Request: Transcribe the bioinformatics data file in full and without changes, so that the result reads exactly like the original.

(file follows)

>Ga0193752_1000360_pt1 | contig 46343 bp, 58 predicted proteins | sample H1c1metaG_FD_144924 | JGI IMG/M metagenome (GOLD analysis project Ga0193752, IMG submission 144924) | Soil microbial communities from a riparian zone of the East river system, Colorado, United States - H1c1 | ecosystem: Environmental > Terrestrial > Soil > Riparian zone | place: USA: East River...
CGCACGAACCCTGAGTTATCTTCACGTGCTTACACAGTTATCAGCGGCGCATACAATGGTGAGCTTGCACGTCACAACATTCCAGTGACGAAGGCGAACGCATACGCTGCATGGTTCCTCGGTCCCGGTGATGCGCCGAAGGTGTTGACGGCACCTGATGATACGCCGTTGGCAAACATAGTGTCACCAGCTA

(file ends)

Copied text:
>Ga0193752_1000360_pt1 | contig 46343 bp, 58 predicted proteins | sample H1c1metaG_FD_144924 | JGI IMG/M metagenome (GOLD analysis project Ga0193752, IMG submission 144924) | Soil microbial communities from a riparian zone of the East river system, Colorado, United States - H1c1 | ecosystem: Environmental > Terrestrial > Soil > Riparian zone | place: USA: East River...
CGCACGAACCCTGAGTTATCTTCACGTGCTTACACAGTTATCAGCGGCGCATACAATGGTGAGCTTGCACGTCACAACATTCCAGTGACGAAGGCGAACGCATACGCTGCATGGTTCCTCGGTCCCGGTGATGCGCCGAAGGTGTTGACGGCACCTGATGATACGCCGTTGGCAAACATAGTGTCACCAGCTA